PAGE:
Fargo school board votes to stop saying Pledge of Allegiance at meetings

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The Fargo, North Dakota, board of education voted to no longer recite the Pledge of Allegiance before board meetings, which they had been doing since March.
Seth Holden, board vice president, argued against saying the Pledge of Allegiance, saying it ran counter to the district’s philosophy.
“Given that the word ‘God’ in the text of the Pledge of Allegiance is capitalized… the text is clearly referring to the Judeo-Christian God, and therefore, it does not include any other faiths such as Islam, Buddhism, Hinduism,” Holden said, adding that this made the pledge of allegiance a “non-inclusionary act.”
Beginning each meeting with a “non-inclusionary act,” Holden argued, ran contrary to the diversity, equity and inclusion priorities of the school district.
Holden also argued there was text within the pledge of allegiance that is “simply not true.”
“The statement that we are ‘one nation under God,’ is the Judeo-Christian God… is simply an untrue statement. We are one nation under many or no gods,” Holden added, citing the practice of many different religions in the U.S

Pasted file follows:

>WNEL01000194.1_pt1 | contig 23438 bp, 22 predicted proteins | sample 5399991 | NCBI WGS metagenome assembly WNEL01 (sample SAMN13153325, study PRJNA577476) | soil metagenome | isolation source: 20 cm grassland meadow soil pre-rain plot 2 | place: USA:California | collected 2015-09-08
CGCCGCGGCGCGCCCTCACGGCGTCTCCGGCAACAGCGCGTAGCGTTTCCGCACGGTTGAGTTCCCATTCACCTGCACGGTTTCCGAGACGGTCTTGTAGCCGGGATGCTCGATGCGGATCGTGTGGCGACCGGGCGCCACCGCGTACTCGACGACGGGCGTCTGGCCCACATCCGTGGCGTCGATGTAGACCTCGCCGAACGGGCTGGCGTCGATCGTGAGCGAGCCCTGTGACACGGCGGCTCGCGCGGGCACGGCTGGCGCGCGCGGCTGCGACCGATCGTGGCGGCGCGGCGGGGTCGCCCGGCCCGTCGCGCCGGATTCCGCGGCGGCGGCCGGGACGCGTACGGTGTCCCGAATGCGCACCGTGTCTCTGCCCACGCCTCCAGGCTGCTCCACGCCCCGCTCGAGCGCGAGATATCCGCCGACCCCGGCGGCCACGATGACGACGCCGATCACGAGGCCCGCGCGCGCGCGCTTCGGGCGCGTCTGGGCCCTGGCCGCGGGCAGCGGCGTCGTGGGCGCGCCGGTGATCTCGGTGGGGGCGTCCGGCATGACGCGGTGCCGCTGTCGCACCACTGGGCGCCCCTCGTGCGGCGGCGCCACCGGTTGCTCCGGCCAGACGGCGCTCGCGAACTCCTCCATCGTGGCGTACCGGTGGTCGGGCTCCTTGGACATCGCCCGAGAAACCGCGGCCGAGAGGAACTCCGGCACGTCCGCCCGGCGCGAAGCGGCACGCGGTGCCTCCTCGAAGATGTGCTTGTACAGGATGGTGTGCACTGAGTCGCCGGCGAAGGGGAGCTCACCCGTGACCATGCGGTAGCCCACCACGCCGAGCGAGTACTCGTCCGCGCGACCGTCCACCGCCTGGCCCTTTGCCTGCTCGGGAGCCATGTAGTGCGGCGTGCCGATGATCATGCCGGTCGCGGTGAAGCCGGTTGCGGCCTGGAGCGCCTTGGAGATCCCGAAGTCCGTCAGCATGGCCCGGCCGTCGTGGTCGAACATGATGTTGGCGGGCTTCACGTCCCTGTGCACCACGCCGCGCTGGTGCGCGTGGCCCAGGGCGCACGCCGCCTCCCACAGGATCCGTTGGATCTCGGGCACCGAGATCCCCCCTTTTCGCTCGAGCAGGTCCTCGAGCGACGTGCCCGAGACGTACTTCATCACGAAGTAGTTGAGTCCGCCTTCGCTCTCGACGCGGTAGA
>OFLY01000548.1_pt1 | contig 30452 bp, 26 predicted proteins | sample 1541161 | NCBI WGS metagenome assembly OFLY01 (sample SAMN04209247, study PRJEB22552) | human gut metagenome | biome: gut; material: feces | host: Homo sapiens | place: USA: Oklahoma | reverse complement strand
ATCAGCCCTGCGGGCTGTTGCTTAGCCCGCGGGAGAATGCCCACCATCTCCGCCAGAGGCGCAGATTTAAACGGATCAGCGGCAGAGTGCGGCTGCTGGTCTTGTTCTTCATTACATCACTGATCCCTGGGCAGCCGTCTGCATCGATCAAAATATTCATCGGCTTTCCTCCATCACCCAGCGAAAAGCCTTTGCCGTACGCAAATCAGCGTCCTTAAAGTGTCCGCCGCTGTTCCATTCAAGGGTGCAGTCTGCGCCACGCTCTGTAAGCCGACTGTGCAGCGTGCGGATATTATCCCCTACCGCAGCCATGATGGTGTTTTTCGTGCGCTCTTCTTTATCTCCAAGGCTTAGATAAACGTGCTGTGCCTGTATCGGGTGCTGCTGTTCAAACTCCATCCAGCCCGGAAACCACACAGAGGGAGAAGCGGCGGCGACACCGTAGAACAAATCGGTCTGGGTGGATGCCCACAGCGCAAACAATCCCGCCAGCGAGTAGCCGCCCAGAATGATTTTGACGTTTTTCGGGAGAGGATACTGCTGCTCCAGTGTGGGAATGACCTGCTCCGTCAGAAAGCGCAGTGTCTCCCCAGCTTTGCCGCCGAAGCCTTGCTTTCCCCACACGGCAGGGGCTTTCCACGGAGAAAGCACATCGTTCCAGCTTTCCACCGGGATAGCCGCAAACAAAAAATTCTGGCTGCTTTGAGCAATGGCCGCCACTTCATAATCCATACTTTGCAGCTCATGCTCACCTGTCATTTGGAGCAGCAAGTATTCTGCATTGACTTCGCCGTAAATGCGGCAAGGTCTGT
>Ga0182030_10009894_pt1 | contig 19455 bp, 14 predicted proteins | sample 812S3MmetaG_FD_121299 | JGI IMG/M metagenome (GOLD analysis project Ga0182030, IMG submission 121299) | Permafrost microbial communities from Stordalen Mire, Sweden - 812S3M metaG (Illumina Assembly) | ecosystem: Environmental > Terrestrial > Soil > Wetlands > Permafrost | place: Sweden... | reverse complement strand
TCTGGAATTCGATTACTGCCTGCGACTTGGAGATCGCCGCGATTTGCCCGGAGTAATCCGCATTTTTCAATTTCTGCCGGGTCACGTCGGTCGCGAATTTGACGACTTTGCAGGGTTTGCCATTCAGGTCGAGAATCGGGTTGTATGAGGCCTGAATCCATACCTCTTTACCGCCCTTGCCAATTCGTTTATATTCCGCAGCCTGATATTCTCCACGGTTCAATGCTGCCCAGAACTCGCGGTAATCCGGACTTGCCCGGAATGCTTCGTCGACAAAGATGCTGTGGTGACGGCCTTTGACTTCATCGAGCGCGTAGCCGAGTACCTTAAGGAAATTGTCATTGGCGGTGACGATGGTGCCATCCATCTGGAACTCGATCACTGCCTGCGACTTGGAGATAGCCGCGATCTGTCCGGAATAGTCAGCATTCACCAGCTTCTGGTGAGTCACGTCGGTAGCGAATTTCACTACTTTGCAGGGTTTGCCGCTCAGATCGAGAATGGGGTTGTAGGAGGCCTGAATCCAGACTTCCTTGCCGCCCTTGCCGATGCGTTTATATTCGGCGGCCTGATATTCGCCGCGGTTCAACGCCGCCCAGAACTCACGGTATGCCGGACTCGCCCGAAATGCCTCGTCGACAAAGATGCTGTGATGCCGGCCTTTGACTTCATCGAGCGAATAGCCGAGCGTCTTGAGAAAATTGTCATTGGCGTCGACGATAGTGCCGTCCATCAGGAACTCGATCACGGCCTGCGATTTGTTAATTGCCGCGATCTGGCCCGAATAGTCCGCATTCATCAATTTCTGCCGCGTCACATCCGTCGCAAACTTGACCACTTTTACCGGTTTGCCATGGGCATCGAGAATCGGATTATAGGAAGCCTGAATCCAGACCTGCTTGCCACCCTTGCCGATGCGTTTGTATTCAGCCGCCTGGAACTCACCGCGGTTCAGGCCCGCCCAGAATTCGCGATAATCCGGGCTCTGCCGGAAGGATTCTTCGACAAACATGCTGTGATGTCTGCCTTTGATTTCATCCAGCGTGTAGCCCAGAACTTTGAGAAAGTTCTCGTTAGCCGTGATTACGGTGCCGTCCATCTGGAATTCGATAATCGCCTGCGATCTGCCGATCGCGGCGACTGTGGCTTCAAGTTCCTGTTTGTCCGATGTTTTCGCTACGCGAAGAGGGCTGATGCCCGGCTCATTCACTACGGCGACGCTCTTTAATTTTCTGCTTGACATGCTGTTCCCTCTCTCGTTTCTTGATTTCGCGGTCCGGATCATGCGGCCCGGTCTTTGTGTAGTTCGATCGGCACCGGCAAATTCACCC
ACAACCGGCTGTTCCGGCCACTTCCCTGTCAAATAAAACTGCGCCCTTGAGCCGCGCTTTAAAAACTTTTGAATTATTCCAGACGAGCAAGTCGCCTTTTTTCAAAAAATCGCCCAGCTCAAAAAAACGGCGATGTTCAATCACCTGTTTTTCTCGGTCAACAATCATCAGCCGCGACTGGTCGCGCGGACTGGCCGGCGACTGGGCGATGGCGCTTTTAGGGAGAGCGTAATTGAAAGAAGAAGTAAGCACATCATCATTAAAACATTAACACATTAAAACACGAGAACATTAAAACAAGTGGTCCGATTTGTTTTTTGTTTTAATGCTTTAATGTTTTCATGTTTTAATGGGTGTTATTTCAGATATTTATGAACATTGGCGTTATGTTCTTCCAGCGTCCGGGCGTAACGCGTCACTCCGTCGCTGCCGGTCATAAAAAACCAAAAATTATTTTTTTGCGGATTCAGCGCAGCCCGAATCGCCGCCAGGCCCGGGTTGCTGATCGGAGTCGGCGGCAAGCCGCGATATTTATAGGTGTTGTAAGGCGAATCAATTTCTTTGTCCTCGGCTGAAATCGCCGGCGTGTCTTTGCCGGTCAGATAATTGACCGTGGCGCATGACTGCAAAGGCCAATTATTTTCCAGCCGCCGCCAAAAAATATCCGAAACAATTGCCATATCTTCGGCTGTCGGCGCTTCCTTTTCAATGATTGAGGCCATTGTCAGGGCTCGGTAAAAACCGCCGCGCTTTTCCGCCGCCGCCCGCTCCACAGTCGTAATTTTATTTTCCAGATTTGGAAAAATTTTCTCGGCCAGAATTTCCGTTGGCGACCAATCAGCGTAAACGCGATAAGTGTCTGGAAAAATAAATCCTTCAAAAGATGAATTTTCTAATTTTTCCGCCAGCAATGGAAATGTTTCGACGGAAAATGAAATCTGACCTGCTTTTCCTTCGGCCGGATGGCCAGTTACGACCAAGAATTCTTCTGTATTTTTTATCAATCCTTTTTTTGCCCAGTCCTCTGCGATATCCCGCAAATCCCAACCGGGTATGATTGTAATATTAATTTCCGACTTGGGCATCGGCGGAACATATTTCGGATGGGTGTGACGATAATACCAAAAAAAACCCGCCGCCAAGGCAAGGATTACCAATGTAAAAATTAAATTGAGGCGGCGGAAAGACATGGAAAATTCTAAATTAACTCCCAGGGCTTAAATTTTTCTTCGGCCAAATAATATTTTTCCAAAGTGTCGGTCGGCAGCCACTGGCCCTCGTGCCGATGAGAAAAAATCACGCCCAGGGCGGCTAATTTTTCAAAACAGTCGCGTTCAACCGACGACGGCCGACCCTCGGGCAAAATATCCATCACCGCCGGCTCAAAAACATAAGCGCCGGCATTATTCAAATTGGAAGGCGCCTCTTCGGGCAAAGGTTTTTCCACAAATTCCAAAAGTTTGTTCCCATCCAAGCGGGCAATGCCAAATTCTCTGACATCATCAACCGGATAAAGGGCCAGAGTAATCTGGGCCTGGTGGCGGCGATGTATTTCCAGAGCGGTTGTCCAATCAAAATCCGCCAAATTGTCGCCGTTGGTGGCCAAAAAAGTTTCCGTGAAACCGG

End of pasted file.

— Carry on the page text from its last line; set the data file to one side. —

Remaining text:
He also said it was an “indisputable fact” that “not all U.S. citizens have liberty and justice… therefore making the line ‘one nation with liberty and justice for all’ an untrue statement.”
Holden said the board could not adhere to board policy that they should be honest while simultaneously reciting the Pledge of Allegiance.
Holden said he understands what the Pledge of Allegiance means for many people, but also acknowledges that “for many others, it’s a constant reminder of a lack of liberty… and a constant feeling of exclusion.”
Board member Robin Nelson spoke in favor of continuing to say the Pledge of Allegiance, calling discussion of the motion a “distraction” and encouraging the board to stay focused on students.
Another board member, Nyamal Dei, who came to the U.S. at the age of 10, emphasized the diversity of the community. “We live in a diverse community, and that is what matters,” she said.
Dr. Tracie Newman, president of the board, said that given how “politically charged and divisive” the issue was, reciting the Pledge of Allegiance may not be a “useful” way to begin the school board meetings. She suggested beginning each board meeting with a shared statement of purpose in order to begin each meeting saying something “unifying.”
The board voted 7-2 to discontinue the practice of saying the Pledge of Allegiance at the beginning of meetings. The vote had no impact on the Pledge of Allegiance being said in the public schools

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